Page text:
Exploring National Roots
Twentieth-century American choreographers found inspiration in the expansive landscape of folk culture that included ballads, hymns, spirituals, and the rituals of Native American and African diaspora peoples. They built dances based on the bedrock of America, a nation founded on principles of revolution, protest, reform, and freedom of expression.
Believing in the power of American political reform, dancers protested social injustices between the world wars. During the Depression, Franklin D. Roosevelt’s New Deal established the Works Progress Administration (WPA) in 1935, under which was founded the Federal Theatre Project (FTP). The FTP included a dance unit that became a stand-alone project in 1936. Although the FTP was terminated in 1939, this was the first time the United States government had provided direct funding for the arts.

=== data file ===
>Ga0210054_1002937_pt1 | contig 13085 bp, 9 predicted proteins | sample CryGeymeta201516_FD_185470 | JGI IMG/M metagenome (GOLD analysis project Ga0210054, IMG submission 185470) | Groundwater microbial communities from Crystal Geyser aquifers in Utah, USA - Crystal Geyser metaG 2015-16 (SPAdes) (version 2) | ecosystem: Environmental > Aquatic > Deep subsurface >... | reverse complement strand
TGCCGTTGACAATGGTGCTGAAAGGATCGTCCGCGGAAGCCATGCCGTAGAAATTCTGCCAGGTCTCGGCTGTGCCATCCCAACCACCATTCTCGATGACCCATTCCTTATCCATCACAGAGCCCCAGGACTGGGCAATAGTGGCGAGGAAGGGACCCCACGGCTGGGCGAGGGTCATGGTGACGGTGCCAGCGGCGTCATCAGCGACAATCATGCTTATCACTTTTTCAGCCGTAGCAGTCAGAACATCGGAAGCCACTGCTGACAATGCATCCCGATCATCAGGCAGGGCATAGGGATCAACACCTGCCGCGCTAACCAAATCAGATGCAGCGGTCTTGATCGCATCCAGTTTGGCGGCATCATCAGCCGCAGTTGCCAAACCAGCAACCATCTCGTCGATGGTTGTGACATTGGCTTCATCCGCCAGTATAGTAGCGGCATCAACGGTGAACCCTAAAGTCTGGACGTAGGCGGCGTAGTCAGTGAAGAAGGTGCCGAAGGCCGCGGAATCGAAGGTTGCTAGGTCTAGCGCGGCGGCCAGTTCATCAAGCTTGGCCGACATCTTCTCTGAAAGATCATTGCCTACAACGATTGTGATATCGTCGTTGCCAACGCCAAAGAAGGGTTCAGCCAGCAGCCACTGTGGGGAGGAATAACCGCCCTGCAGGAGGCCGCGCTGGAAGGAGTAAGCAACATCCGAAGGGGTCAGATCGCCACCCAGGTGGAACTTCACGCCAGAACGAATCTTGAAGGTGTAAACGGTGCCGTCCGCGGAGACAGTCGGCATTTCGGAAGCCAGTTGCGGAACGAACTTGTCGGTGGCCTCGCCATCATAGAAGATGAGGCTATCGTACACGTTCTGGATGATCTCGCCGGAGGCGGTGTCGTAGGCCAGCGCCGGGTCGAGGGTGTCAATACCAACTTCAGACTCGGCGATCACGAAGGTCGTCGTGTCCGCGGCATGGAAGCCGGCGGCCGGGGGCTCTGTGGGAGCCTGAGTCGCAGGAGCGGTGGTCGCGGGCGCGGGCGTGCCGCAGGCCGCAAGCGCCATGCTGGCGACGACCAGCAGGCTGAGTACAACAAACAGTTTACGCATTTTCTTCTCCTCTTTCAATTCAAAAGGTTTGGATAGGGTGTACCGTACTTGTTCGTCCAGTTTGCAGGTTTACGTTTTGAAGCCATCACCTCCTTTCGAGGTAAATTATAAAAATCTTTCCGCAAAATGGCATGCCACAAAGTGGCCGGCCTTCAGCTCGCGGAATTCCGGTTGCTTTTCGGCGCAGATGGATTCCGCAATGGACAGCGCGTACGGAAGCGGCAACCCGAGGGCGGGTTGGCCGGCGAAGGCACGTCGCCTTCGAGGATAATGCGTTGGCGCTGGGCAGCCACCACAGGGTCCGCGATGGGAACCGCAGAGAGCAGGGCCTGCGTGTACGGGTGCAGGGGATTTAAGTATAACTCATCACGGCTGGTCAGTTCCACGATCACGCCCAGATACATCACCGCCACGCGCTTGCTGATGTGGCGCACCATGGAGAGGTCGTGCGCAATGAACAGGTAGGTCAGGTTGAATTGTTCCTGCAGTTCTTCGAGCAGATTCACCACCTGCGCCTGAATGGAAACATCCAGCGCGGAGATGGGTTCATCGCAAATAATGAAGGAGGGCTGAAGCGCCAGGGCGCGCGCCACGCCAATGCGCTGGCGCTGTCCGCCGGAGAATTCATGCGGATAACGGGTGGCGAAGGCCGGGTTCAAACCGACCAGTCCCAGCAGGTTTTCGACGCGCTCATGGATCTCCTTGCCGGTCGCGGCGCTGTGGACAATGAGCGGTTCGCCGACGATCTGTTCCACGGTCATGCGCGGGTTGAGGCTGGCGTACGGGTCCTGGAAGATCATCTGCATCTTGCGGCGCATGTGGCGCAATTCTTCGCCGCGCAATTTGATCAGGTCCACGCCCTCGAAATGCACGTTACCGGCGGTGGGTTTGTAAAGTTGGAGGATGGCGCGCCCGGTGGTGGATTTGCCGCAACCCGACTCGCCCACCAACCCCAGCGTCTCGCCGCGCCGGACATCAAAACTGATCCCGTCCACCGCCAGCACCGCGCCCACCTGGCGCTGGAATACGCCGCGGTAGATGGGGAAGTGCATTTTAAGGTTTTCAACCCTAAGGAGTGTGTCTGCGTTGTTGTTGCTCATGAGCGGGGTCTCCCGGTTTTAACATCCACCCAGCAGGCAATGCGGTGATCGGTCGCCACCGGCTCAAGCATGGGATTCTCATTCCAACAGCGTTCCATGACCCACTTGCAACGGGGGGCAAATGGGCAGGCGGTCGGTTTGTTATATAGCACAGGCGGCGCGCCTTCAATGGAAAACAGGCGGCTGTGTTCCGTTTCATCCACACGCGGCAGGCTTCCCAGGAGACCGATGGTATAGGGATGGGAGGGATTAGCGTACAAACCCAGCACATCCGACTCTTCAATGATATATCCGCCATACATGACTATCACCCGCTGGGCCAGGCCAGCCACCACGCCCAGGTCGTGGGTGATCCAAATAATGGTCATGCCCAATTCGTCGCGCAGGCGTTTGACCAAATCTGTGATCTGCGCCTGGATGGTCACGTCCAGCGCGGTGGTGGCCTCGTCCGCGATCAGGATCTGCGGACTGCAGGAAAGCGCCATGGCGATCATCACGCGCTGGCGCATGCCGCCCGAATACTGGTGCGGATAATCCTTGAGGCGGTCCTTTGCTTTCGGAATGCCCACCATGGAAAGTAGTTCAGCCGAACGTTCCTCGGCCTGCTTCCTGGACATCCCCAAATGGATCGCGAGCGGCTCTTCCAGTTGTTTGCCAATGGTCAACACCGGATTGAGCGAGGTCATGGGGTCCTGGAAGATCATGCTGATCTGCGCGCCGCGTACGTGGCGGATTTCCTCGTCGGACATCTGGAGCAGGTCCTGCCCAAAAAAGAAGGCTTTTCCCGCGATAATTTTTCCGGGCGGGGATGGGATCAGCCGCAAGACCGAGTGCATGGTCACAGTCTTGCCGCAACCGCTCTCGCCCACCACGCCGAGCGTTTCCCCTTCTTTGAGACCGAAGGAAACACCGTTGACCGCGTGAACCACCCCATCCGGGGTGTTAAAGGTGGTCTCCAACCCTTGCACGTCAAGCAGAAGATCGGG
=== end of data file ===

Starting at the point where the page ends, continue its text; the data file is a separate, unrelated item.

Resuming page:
View all items from Exploring National Roots »